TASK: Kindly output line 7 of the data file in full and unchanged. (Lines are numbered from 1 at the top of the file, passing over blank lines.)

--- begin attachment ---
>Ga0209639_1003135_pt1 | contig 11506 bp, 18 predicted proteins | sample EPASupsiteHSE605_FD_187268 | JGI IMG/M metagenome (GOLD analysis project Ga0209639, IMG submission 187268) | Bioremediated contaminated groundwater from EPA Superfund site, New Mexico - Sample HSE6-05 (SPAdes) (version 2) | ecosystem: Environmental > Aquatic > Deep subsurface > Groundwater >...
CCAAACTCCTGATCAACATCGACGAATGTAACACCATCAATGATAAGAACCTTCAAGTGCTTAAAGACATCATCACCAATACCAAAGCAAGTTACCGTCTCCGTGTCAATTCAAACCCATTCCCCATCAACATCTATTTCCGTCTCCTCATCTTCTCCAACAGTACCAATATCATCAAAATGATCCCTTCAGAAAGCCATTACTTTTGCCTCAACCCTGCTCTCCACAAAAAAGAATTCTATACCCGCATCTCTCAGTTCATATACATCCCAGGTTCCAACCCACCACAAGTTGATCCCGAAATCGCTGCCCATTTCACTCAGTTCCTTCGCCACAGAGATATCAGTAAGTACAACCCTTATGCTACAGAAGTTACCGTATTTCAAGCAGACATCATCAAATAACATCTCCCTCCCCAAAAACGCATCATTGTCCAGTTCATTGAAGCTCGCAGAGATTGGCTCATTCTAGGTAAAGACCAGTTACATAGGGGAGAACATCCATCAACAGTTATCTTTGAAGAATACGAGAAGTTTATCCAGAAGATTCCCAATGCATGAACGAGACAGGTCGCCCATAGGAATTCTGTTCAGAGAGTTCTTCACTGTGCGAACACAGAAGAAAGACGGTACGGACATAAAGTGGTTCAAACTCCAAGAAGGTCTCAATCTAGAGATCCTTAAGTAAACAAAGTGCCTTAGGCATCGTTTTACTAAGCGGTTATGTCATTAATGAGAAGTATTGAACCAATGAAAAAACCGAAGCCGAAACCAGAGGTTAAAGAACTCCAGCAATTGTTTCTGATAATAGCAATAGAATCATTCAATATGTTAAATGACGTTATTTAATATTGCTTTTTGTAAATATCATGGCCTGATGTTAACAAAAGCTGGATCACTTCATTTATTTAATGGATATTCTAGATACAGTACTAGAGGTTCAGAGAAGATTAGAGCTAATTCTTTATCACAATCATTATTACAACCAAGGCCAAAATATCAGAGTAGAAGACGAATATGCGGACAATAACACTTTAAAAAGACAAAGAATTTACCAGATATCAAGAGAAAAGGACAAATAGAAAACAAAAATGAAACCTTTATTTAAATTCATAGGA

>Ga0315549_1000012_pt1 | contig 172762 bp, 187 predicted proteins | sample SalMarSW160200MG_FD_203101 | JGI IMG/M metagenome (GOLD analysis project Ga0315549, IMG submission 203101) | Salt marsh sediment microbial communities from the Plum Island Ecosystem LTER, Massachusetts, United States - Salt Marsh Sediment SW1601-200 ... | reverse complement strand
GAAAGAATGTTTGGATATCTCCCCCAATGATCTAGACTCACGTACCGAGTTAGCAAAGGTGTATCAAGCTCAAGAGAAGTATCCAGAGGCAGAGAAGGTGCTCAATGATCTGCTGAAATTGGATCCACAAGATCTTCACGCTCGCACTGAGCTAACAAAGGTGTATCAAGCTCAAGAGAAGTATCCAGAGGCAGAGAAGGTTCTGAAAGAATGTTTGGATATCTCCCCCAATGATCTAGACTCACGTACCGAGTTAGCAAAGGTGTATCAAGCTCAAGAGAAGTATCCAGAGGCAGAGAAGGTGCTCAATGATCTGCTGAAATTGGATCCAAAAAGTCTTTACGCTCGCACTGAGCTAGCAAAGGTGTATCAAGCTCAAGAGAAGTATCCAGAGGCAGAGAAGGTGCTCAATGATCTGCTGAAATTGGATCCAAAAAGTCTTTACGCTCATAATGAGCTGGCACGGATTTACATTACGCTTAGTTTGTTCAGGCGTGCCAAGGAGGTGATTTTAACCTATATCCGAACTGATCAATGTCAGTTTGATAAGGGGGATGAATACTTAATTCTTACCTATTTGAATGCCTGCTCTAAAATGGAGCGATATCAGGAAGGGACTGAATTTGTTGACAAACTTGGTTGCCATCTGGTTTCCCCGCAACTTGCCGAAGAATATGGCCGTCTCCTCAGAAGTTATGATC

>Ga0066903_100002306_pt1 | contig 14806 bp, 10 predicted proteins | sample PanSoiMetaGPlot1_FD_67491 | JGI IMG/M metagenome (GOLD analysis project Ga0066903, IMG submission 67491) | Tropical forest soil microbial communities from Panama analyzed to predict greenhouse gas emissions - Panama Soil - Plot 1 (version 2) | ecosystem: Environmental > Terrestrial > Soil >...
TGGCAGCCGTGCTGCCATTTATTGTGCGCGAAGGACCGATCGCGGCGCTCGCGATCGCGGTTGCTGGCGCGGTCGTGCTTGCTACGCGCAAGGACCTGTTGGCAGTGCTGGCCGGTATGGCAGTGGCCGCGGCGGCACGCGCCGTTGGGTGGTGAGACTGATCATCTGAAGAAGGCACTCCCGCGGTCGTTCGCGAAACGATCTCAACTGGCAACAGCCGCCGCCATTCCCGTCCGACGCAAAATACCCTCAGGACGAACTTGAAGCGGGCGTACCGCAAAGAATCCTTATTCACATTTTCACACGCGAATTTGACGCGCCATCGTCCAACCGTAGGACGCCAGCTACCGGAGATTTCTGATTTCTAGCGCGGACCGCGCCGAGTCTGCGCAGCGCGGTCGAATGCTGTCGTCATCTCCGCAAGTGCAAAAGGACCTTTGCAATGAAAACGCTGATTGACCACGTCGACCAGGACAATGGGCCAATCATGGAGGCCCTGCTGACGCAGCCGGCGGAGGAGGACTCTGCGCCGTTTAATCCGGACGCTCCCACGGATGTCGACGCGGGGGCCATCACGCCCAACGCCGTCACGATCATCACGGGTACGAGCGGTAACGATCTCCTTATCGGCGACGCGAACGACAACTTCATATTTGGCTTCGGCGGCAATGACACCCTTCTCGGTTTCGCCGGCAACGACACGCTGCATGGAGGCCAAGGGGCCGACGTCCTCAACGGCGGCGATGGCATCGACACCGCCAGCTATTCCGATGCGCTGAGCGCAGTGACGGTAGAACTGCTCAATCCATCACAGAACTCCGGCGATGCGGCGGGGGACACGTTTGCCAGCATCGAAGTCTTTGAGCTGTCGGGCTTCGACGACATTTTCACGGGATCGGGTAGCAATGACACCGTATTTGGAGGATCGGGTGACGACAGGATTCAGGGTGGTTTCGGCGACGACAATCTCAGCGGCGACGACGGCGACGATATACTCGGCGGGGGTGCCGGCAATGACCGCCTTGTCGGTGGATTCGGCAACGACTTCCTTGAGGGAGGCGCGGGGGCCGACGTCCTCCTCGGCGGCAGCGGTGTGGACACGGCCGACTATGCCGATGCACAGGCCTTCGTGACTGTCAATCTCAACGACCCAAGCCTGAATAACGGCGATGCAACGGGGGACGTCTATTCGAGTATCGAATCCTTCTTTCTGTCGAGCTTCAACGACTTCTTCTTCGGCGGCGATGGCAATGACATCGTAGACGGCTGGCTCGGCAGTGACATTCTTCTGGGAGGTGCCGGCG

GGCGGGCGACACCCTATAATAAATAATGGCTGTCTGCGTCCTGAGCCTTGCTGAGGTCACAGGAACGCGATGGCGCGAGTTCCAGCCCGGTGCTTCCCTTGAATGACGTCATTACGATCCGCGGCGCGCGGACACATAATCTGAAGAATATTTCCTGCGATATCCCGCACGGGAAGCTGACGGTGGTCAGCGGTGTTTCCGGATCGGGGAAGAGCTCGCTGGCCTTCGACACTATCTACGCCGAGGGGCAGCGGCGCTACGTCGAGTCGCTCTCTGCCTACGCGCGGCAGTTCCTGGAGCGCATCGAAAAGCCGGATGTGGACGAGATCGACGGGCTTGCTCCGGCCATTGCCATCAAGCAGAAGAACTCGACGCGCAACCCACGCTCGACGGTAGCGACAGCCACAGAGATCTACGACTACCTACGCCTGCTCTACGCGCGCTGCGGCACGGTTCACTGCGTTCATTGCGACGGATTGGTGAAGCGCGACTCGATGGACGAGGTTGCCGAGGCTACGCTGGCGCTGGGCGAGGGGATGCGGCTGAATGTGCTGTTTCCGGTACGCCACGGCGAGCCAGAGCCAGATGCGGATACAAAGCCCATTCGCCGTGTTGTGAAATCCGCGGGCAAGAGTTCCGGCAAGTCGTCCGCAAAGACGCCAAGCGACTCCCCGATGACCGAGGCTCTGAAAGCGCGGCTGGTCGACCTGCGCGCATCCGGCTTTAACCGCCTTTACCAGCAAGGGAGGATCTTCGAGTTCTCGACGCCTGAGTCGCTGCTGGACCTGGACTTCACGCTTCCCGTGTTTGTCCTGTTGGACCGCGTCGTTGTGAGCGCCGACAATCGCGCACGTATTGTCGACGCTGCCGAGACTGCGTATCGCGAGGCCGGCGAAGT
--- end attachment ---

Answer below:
GGCGGGCGACACCCTATAATAAATAATGGCTGTCTGCGTCCTGAGCCTTGCTGAGGTCACAGGAACGCGATGGCGCGAGTTCCAGCCCGGTGCTTCCCTTGAATGACGTCATTACGATCCGCGGCGCGCGGACACATAATCTGAAGAATATTTCCTGCGATATCCCGCACGGGAAGCTGACGGTGGTCAGCGGTGTTTCCGGATCGGGGAAGAGCTCGCTGGCCTTCGACACTATCTACGCCGAGGGGCAGCGGCGCTACGTCGAGTCGCTCTCTGCCTACGCGCGGCAGTTCCTGGAGCGCATCGAAAAGCCGGATGTGGACGAGATCGACGGGCTTGCTCCGGCCATTGCCATCAAGCAGAAGAACTCGACGCGCAACCCACGCTCGACGGTAGCGACAGCCACAGAGATCTACGACTACCTACGCCTGCTCTACGCGCGCTGCGGCACGGTTCACTGCGTTCATTGCGACGGATTGGTGAAGCGCGACTCGATGGACGAGGTTGCCGAGGCTACGCTGGCGCTGGGCGAGGGGATGCGGCTGAATGTGCTGTTTCCGGTACGCCACGGCGAGCCAGAGCCAGATGCGGATACAAAGCCCATTCGCCGTGTTGTGAAATCCGCGGGCAAGAGTTCCGGCAAGTCGTCCGCAAAGACGCCAAGCGACTCCCCGATGACCGAGGCTCTGAAAGCGCGGCTGGTCGACCTGCGCGCATCCGGCTTTAACCGCCTTTACCAGCAAGGGAGGATCTTCGAGTTCTCGACGCCTGAGTCGCTGCTGGACCTGGACTTCACGCTTCCCGTGTTTGTCCTGTTGGACCGCGTCGTTGTGAGCGCCGACAATCGCGCACGTATTGTCGACGCTGCCGAGACTGCGTATCGCGAGGCCGGCGAAGT